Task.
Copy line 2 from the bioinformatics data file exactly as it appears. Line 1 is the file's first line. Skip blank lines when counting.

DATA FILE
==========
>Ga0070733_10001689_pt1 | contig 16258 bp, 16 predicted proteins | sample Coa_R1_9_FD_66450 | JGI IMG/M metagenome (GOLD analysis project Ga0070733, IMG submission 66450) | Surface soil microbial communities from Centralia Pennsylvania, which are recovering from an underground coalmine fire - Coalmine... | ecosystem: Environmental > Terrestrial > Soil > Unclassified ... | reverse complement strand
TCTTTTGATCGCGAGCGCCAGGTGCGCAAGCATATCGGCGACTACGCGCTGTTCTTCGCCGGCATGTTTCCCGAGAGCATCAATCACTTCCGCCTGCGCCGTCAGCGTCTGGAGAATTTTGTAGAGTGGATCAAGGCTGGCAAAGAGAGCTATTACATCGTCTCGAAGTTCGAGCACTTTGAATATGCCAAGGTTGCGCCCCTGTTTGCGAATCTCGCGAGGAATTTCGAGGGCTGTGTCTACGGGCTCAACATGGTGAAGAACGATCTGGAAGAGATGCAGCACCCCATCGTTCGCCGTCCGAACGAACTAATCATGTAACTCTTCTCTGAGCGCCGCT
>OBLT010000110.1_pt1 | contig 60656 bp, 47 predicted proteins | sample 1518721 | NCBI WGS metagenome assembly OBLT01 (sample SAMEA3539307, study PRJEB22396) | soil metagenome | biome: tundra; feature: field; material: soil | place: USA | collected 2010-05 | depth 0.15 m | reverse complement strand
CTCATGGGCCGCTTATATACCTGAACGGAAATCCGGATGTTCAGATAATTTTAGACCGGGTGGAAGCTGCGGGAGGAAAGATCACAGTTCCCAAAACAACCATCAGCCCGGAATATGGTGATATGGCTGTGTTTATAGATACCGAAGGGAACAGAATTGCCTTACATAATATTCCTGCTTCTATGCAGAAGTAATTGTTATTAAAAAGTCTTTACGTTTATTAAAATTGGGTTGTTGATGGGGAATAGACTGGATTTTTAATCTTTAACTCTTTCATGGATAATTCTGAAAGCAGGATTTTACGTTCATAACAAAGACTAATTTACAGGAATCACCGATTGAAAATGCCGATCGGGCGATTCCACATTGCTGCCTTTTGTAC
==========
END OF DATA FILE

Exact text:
TCTTTTGATCGCGAGCGCCAGGTGCGCAAGCATATCGGCGACTACGCGCTGTTCTTCGCCGGCATGTTTCCCGAGAGCATCAATCACTTCCGCCTGCGCCGTCAGCGTCTGGAGAATTTTGTAGAGTGGATCAAGGCTGGCAAAGAGAGCTATTACATCGTCTCGAAGTTCGAGCACTTTGAATATGCCAAGGTTGCGCCCCTGTTTGCGAATCTCGCGAGGAATTTCGAGGGCTGTGTCTACGGGCTCAACATGGTGAAGAACGATCTGGAAGAGATGCAGCACCCCATCGTTCGCCGTCCGAACGAACTAATCATGTAACTCTTCTCTGAGCGCCGCT